• Environmental risks: The project’s impact on the surrounding environment, during both the construction and operation phases, needs to be considered. A large number of financiers are now loth to finance projects involving coal and other fossil fuels, as renewable energy is seen as being more environmentally sustainable.
  • Currency risk: The majority of African economies do not have financial systems that can sustain the long term financing of projects using local currencies. As a result, the mismatch between local currency revenues (from end-users) and hard currency financing costs remains a key risk in project financings.
  • Use precedent and do not attempt to reinvent the wheel on every transaction.
  • Reduce transaction costs by seeking entities that can partially operate on risk.
  • Ensure that the scale of projects makes sense relative to the nature of the financing being sought, a quicker solution could be corporate or blended financing solution.Involve participants earlier in the process to avoid reworking
    aspects of the transaction at a later point.

Project finance could be more affordable or more expensive than financing a project on the host country balance sheet, what are the factors that affect power project finance costs in Africa ?

Project finance is invariably more expensive to implement than a public procurement in absolute terms. The legal and commercial rigour involved in project financing, requires a significantly larger allocation of management time and expertise from both the public and private sector, than would otherwise be the case in the instance of a utility procuring a power unit. The factors negatively affecting power project finance costs in Africa relate to the management of the afore-mentioned pitfalls, such as the credit issues, political risk aspects and currency risks inherent in the project financings. The relatively small scale of the projects being financed relative to more developed markets also entail that the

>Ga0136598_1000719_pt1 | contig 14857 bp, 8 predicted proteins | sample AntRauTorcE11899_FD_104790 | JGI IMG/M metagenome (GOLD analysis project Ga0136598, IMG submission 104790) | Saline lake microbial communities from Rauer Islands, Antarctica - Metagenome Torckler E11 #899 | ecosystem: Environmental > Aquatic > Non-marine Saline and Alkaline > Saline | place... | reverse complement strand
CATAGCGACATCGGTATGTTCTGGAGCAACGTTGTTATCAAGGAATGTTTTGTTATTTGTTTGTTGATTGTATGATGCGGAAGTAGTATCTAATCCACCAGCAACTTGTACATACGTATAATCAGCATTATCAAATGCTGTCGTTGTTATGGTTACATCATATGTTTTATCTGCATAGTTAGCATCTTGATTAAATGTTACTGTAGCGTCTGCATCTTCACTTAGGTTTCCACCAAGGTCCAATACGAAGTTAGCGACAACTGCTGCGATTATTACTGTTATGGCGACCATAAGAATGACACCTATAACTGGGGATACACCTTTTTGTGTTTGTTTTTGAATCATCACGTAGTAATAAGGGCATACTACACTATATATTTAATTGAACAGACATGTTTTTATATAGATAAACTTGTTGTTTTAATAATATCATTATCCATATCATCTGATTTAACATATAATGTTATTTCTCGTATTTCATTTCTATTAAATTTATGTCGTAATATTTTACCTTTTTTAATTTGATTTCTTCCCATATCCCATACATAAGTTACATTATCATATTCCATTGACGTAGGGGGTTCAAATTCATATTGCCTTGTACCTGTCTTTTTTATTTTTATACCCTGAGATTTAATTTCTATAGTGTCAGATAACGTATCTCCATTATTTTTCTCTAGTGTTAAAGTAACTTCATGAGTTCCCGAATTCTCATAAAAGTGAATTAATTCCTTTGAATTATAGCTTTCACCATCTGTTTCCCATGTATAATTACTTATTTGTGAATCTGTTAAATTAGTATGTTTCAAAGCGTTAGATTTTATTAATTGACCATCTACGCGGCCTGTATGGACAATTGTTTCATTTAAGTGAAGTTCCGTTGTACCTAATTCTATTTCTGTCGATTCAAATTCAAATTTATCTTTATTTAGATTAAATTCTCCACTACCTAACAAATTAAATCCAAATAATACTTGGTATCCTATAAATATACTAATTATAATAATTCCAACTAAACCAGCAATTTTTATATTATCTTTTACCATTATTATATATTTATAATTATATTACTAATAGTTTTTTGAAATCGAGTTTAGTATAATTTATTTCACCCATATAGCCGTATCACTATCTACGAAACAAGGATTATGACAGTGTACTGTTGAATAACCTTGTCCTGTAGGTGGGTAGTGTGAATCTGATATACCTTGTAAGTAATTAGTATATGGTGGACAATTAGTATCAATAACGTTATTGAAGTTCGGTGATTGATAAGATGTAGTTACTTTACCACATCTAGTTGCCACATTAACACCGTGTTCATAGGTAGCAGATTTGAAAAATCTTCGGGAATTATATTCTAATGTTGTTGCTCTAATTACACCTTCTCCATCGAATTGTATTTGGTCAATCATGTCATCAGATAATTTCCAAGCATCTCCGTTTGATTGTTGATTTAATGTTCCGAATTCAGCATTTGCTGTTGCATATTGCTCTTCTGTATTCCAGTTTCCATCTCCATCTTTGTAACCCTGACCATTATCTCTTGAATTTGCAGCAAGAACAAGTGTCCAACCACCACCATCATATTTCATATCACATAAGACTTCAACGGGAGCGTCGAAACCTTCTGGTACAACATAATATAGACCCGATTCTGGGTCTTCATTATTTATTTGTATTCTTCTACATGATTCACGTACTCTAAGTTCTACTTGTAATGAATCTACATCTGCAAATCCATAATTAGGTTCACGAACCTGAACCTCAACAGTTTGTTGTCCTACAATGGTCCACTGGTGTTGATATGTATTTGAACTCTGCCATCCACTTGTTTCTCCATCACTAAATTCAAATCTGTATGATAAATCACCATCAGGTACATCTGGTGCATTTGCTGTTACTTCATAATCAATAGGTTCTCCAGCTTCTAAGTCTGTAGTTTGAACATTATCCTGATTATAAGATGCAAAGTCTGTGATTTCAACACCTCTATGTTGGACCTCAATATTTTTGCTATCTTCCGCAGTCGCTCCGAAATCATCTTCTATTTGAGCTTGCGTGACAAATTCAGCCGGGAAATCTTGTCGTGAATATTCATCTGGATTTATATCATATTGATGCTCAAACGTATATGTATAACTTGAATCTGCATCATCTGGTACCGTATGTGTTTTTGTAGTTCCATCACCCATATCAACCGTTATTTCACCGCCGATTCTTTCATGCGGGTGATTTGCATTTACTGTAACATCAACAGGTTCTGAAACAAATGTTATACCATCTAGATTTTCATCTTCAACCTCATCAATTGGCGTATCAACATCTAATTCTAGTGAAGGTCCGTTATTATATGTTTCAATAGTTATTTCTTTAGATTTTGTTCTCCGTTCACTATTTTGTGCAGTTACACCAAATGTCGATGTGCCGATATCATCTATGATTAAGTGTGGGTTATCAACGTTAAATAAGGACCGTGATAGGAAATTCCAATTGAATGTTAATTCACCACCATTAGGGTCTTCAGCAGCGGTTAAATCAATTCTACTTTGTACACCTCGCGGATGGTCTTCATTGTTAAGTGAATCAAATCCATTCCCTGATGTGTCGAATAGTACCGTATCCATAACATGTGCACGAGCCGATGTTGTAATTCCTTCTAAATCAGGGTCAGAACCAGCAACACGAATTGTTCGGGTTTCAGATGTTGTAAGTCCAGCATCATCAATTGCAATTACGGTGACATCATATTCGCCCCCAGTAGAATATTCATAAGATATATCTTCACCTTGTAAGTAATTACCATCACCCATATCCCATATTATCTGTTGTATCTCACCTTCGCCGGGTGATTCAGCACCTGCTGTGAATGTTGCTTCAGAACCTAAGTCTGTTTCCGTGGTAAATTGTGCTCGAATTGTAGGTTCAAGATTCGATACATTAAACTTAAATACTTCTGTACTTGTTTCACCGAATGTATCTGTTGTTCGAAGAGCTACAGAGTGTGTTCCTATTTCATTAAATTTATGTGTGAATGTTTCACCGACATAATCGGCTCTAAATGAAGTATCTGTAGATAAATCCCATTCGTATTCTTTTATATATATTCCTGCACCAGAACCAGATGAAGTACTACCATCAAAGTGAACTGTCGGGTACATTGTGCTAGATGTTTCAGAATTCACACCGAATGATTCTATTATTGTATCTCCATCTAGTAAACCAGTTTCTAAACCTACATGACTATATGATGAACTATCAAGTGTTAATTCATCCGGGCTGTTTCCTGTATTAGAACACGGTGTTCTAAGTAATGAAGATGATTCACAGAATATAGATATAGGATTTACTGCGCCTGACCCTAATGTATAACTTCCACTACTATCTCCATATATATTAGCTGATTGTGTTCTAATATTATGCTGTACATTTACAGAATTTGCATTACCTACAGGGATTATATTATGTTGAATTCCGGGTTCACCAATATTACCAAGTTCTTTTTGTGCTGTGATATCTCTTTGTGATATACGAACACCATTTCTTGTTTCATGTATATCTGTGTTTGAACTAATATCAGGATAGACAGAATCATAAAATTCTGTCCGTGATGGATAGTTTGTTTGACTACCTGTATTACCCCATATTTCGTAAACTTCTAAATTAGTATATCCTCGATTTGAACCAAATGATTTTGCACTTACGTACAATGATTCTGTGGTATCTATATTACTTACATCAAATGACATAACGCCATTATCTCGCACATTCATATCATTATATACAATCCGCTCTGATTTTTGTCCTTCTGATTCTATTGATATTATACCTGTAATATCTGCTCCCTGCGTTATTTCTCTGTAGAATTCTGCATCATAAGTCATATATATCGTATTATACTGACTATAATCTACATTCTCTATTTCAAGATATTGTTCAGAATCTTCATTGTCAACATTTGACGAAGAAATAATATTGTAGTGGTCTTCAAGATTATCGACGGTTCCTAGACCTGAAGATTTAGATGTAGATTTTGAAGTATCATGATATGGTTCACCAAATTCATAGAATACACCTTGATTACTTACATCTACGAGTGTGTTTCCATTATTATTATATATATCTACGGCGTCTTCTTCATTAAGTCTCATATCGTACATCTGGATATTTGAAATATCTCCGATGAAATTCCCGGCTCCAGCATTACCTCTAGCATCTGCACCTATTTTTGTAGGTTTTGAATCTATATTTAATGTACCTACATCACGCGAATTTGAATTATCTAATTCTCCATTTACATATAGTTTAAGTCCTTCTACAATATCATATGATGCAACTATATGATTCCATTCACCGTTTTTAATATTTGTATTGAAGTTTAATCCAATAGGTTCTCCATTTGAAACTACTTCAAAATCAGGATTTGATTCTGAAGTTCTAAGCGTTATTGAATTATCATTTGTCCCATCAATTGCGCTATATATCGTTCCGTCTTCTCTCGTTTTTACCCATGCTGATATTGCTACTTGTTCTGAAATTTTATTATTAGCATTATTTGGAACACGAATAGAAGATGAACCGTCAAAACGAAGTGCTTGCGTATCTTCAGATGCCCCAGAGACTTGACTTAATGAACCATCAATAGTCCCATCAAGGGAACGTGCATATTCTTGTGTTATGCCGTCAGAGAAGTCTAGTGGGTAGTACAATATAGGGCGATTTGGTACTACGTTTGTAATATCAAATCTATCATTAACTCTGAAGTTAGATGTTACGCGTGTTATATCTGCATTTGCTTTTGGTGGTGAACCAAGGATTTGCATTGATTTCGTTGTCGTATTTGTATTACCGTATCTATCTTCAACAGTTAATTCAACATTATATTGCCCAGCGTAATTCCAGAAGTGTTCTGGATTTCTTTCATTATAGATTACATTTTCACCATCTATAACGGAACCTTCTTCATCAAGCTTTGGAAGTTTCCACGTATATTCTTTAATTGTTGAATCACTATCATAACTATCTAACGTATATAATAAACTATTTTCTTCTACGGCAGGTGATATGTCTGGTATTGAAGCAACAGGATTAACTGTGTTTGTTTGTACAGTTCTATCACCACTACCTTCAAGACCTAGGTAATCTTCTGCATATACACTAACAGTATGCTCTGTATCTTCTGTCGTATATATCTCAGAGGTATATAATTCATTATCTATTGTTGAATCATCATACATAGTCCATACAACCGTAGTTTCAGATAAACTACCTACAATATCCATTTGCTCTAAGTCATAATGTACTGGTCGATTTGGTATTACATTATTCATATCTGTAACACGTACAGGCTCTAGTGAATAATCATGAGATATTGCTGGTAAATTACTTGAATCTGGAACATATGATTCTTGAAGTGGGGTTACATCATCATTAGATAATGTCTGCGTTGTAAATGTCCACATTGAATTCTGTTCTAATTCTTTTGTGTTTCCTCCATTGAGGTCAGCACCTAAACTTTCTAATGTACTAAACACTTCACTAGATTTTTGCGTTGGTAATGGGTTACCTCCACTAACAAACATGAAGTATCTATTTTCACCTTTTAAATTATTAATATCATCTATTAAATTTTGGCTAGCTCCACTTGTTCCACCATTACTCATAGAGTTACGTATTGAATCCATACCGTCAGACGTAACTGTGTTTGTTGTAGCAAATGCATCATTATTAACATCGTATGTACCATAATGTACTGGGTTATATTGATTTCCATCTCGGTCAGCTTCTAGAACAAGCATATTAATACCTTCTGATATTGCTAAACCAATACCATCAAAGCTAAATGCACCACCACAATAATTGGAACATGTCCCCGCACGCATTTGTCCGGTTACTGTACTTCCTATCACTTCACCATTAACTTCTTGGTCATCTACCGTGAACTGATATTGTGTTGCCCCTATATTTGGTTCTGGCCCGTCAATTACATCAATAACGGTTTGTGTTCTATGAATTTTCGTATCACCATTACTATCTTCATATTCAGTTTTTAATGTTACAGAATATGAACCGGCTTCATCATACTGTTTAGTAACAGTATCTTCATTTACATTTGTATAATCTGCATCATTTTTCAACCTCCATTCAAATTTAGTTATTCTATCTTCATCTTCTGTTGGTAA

project finance costs per unit of power produced are also higher.

Another key aspect affecting the cost of project financings is the dearth of local project finance skills and capital. This entails the importation of technical, legal and financial skills from outside the host countries, which adds to the overall cost envelope.

Project finance adds layers of complexity to a transaction relative to balance sheet financing which could cause delays, what are your five recommendations to shorten timelines?

We believe that the benefits of pursuing a project financing exceed the associated challenges, but only in instances where the project finance solution is fit-for-purpose and appropriate for the nature of the project being financed.

  • Limit the numbers of participants involved in a project to reduce coordination risk.